(Released 10 April 2018) The largest patient movement exercise in U.S. Department of Health and Human Services’ history began today to test the nationwide ability to move patients with highly infectious diseases safely and securely to regional treatment centers.
“Saving lives during crises requires preparation and training,” explained HHS Assistant Secretary for Preparedness and Response Robert Kadlec, M.D. “A tremendous amount of coordination, synchronization, and skill is needed to move patients with highly infectious diseases safely. We have to protect the patients and the healthcare workers caring for those patients. This type of exercise helps ensure that everyone involved is ready for that level of complexity.”
Coordinated by the HHS Office of the Assistant Secretary for Preparedness and Response, more than 50 organizations will participate, including the Department of State, Department of Transportation, the Regional Ebola Treatment Centers, local and state health and emergency management agencies, hospitals, airport authorities, and non-government organizations.
Throughout the exercise, participants react as if the incident is real. They must take the necessary actions and employ the appropriate resources to manage and protect the patients, the workforce and the environment and safely transport the patients.
The exercise focuses on moving seven people acting as patients with Ebola symptoms in different regions of the country. The patients, including one pediatric patient, first present themselves at one of the following healthcare facilities: CHI St. Luke's Health-The Woodlands Hospital in The Woodlands, Texas; Medical University of South Carolina in Charleston, South Carolina; Norman Regional Hospital in Norman, Oklahoma; St. Alphonsus Regional Medical Center in Boise, Idaho, and St. Luke’s Regional Medical Center in Boise, Idaho.
At each facility, healthcare workers will collect and ship samples for diagnostic tests to state laboratories, which in turn will practice running the necessary laboratory tests to diagnose the patients with Ebola. As part of the exercise, each patient will receive a positive diagnosis. Using appropriate isolation techniques and personal protective equipment, health care workers then must take steps to have six of the patients transported by air to designated Regional Ebola Treatment Centers. These patients will be placed into mobile biocontainment units for these flights. The pediatric patient will be placed into protective equipment and transported by ground ambulance.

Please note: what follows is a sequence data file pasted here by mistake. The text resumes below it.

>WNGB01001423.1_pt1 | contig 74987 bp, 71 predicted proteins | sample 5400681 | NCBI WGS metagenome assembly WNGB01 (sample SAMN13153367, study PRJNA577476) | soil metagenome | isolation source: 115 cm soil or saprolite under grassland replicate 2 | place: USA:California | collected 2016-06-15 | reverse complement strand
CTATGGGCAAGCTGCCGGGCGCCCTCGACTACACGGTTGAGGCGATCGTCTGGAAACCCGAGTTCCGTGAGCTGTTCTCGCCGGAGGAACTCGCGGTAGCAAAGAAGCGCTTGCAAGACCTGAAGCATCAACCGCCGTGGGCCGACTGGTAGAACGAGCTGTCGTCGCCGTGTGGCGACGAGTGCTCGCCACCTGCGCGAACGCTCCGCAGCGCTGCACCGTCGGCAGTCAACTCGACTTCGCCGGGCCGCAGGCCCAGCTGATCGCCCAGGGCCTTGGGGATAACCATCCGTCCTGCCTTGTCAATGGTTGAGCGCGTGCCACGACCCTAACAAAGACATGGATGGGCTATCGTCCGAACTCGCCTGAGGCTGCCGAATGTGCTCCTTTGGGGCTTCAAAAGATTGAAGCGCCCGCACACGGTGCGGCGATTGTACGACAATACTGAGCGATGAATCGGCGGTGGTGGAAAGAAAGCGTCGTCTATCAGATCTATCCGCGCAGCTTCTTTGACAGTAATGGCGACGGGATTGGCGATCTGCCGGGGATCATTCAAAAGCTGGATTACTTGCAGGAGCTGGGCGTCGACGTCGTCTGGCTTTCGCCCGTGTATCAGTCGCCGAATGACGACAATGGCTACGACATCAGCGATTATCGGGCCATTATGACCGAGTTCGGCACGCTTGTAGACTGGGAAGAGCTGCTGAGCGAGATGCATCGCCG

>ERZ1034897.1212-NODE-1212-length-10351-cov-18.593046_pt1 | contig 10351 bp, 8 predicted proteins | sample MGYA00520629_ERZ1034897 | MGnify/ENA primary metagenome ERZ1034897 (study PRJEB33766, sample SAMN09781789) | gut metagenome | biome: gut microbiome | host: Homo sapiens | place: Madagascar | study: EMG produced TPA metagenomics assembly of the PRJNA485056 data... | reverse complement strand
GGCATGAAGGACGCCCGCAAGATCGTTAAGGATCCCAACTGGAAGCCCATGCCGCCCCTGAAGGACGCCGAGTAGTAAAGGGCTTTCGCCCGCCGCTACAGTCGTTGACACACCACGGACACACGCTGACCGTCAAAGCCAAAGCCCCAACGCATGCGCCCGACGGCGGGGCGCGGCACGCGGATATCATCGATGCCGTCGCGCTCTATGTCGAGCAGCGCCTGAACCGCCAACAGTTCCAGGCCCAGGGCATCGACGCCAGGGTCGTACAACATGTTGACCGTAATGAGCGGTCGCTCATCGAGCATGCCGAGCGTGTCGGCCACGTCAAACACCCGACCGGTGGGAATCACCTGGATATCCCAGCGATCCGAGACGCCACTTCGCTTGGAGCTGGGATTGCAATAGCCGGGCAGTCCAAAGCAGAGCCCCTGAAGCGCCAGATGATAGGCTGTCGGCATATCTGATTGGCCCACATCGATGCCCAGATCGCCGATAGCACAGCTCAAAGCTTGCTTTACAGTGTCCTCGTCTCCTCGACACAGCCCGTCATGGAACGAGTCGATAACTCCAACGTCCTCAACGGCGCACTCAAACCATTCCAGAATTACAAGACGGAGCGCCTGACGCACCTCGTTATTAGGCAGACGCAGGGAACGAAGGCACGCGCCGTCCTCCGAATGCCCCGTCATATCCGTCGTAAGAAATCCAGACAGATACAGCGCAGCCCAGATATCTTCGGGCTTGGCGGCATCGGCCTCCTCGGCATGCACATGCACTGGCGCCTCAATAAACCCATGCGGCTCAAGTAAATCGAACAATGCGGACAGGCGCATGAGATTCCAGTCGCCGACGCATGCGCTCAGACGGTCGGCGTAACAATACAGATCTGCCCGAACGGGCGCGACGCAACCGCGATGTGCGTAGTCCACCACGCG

The treatment centers that will receive the patients are Cedars-Sinai Medical Center in Los Angeles, California; Emory University Hospital in Atlanta, Georgia; Providence Sacred Heart Medical Center in Spokane, Washington; and University of Texas Medical Branch in Galveston, Texas. The pediatric patient will be transported to Texas Children’s Hospital West Campus in Houston, Texas.
The participating airports are Boise Airport in Boise, Idaho; Charleston International Airport in Charleston, South Carolina; DeKalb-Peachtree Airport in Atlanta, Georgia; Ellington Field Airport in Houston, Texas; Los Angeles International Airport in Los Angeles, California; Spokane International Airport in Spokane, Washington; and Will Rogers World Airport in Oklahoma City, Oklahoma. Upon arrival, local emergency responders will transfer the patients to ground ambulances for transportation from the airports to the treatment centers.
HHS and the Department of State previously collaborated on exercises to move Americans acting as Ebola patients from West African countries to Ebola treatment centers in the United States. In public health emergencies or disasters, the U.S. government orchestrates the return of Americans to the United States, including Americans who are sick or injured.
This exercise runs through April 12. Participants will gather on April 13 to assess the exercise, compare actions across the country, and share best practices for moving patients with highly infectious diseases.
Released by U.S. Department of Health & Human Services. Click here for source.